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Why always scalars?

  1. Jan 12, 2012 #1
    When we talk about the inflation and other cosmological topics, we calculate the scalar dynamics in the early universe. But how do fermions behave? In principle they should carry same amount of energy and they can effect the evolution of scalars via interactions. Why we just ignore them? Is there a scenario where fermions in the early universe are important?

    thx
     
  2. jcsd
  3. Jan 12, 2012 #2

    bapowell

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    Good question Accidentally. You are correct that a complete picture of early universe cosmology should involve fermions. The reason that scalars are generally relevant is because the inflaton is a scalar field. Scalars are the only fields that can possess nonzero vacuum energy without breaking Lorentz invariance, and so they occupy an important place in early universe cosmology as sources of stress-energy that lead to accelerated expansion. During the early evolution of the universe before inflation, fermions were indeed in existence and contributed to the stress-energy of the universe. However, once inflation gets started, all pre-existing matter and energy gets massively redshifted (by a factor of at least [itex]10^25[/itex]) by the exponential expansion. The result is that the only relevant stress-energy component during inflation is the inflaton itself -- hence the singular emphasis on scalar field dynamics.

    That said, the fermions and everything else aren't out of the story for good, since we know they had to make their return somehow after inflation ended. In the theory of reheating, the inflaton decays into all of the matter and energy comprising the observable universe. In order for the inflaton to decay into fermions, there must be some coupling between them. So, you are indeed correct that in simple reheating models, there must be a fermion-inflaton coupling. But, due to the overwhelming energy density of the inflaton relative to all other species during inflation, the coupling is not important during this epoch and does not affect the dynamics of the inflaton field or the universe. It is after inflation, when the inflaton decays, that these couplings become important.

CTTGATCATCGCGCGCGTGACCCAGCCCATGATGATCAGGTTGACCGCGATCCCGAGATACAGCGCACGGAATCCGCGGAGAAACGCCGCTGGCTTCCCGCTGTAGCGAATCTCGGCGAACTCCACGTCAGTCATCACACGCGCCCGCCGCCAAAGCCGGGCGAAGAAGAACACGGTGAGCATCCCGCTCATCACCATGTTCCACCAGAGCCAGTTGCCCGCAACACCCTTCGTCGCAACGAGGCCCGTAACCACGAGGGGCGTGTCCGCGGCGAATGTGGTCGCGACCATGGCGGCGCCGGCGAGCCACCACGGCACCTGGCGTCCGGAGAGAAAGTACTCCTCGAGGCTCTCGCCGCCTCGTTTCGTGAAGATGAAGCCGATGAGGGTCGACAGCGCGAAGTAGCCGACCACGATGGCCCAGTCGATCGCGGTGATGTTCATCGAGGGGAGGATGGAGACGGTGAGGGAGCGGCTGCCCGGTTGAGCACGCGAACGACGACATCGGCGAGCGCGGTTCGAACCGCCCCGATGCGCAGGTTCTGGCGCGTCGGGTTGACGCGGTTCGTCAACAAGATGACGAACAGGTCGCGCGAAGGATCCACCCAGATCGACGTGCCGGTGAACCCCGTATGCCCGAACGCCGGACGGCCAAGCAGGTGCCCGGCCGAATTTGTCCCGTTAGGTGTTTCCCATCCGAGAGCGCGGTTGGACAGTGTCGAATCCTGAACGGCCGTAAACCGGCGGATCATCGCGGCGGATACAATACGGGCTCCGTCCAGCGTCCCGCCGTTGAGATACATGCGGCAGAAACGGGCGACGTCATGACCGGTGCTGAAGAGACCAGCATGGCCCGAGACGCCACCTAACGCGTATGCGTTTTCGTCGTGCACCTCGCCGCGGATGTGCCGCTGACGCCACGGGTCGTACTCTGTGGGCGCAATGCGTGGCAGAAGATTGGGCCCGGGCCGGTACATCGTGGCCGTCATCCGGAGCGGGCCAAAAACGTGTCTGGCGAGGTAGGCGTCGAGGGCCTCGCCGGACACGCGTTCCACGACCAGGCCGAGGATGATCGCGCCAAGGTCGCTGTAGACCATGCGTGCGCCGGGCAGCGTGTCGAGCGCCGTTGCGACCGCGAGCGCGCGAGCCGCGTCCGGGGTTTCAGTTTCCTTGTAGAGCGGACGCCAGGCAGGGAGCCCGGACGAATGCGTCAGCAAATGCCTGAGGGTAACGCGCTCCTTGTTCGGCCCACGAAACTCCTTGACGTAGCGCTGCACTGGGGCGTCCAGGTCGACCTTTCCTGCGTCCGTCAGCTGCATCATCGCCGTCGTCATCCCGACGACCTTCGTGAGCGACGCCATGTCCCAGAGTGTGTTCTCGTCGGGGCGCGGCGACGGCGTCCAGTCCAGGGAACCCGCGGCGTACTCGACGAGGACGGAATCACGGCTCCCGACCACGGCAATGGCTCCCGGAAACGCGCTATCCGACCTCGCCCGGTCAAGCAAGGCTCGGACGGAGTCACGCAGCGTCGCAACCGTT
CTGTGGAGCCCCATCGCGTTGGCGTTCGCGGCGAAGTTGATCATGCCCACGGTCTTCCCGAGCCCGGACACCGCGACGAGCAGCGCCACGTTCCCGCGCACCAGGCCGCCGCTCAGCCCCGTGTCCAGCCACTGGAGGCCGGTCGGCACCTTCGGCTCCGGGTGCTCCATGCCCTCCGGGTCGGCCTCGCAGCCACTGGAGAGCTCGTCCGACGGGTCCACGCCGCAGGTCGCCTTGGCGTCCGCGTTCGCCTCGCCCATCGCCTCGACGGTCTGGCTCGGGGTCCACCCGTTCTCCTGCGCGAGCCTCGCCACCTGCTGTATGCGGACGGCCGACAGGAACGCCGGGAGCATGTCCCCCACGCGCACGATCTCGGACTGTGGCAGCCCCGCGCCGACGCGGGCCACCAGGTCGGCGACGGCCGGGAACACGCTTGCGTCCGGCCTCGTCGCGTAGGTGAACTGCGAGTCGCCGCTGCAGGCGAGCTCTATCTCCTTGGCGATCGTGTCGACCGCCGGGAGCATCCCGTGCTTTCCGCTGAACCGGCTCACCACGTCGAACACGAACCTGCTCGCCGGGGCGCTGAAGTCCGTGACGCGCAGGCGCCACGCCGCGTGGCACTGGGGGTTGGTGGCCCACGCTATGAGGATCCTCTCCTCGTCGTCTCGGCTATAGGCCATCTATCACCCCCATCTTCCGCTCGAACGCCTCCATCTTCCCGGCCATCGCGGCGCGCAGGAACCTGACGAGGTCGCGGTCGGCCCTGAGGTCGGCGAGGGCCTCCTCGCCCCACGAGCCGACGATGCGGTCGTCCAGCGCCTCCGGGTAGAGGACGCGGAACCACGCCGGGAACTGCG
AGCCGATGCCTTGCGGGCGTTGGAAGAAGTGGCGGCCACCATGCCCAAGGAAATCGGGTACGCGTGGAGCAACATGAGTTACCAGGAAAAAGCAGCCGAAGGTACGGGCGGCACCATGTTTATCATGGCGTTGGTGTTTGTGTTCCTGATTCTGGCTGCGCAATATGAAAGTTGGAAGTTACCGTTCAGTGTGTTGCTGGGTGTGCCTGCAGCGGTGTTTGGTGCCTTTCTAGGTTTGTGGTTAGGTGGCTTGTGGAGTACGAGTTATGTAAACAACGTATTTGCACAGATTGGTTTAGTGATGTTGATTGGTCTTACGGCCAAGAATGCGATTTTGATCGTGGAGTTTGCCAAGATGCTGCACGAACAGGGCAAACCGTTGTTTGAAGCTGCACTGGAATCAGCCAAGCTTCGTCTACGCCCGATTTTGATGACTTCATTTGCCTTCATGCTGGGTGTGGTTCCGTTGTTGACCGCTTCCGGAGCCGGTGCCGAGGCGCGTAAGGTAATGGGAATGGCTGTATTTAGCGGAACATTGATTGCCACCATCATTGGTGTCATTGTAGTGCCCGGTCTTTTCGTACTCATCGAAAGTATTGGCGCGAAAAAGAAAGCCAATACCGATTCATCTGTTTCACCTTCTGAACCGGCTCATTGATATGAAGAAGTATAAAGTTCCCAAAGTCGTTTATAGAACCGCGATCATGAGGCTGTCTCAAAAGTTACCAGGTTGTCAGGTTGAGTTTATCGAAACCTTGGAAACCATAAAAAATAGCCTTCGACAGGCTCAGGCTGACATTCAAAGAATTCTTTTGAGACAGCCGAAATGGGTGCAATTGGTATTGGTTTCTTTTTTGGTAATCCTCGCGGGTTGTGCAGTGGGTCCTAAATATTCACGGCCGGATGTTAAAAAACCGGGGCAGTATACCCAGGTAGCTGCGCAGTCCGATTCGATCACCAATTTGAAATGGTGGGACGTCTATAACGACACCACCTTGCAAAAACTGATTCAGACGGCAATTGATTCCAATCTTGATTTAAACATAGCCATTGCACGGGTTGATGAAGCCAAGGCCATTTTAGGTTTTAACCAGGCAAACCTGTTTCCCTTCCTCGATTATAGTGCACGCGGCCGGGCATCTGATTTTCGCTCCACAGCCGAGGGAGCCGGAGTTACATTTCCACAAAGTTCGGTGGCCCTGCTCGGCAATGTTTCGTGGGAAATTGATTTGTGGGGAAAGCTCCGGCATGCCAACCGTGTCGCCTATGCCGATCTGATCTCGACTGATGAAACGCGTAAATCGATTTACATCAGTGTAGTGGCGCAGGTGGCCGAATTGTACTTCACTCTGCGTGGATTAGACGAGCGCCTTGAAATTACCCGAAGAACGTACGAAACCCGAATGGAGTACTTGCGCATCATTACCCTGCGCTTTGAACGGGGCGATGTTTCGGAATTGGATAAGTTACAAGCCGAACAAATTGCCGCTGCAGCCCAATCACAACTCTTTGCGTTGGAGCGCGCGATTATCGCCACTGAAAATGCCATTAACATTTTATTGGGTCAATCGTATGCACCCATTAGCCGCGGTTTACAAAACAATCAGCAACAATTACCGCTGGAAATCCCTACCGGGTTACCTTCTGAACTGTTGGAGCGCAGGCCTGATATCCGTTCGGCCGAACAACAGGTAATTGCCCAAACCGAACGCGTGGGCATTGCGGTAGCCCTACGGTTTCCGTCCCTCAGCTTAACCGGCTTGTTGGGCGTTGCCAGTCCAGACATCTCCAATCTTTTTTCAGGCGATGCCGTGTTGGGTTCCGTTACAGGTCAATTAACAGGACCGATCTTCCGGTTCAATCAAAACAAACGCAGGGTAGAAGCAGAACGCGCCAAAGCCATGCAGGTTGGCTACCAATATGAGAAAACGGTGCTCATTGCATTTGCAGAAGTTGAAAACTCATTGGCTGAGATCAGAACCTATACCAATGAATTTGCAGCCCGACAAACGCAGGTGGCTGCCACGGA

4. Jan 13, 2012 #3
    Thanks for you reply. But how to describe the fermions-scalar interacting system mathematically. And how do fermions contribute to the stress-energy tensor of the universe? Can you refer me come articles?
     
  5. Jan 15, 2012 #4

    bapowell

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    The fermion-scalar interaction is typically governed by a Yukawa-type coupling [itex]\sim g\bar{\psi}\phi \psi[/itex], where [itex]\psi[/itex] is the fermion and [itex]\phi[/itex] the scalar field, and [itex]g[/itex] is the coupling strength. Like all fields, the fermions contribute to the stress-energy tensor, [itex]T_{\mu \nu}[/itex] as follows:
    [tex]T_{\mu \nu} = \frac{2}{\sqrt{-g(x)}}\frac{\delta S}{\delta g^{\mu \nu}(x)}[/tex]
    where [itex]g_{\mu \nu}(x)[/itex] is the metric (and [itex]g(x)[/itex] its determinant) and the action [itex]S=\int d^4x \mathcal{L}[/itex], where the Lagrangian density for the fermion field is
    [tex]\mathcal{L}=\frac{1}{2}i[\bar{\psi}\gamma^\alpha\psi_{,\alpha} - \bar{\psi}_{,\alpha}\gamma^\alpha \psi]-m\bar{\psi}\psi[/tex]
    Putting all that together gives
    [tex]T_{\mu \nu} = \frac{1}{4}i[\bar{\psi}(\gamma_\mu \nabla_\nu + \gamma_\nu \nabla_\mu)\psi - (\nabla_\mu \bar{\psi}\gamma_\nu - \nabla_\nu \bar{\psi}\gamma_\mu)\psi][/tex]

    An excellent cosmology reference is Kolb and Turner.
     
    Last edited: Jan 15, 2012
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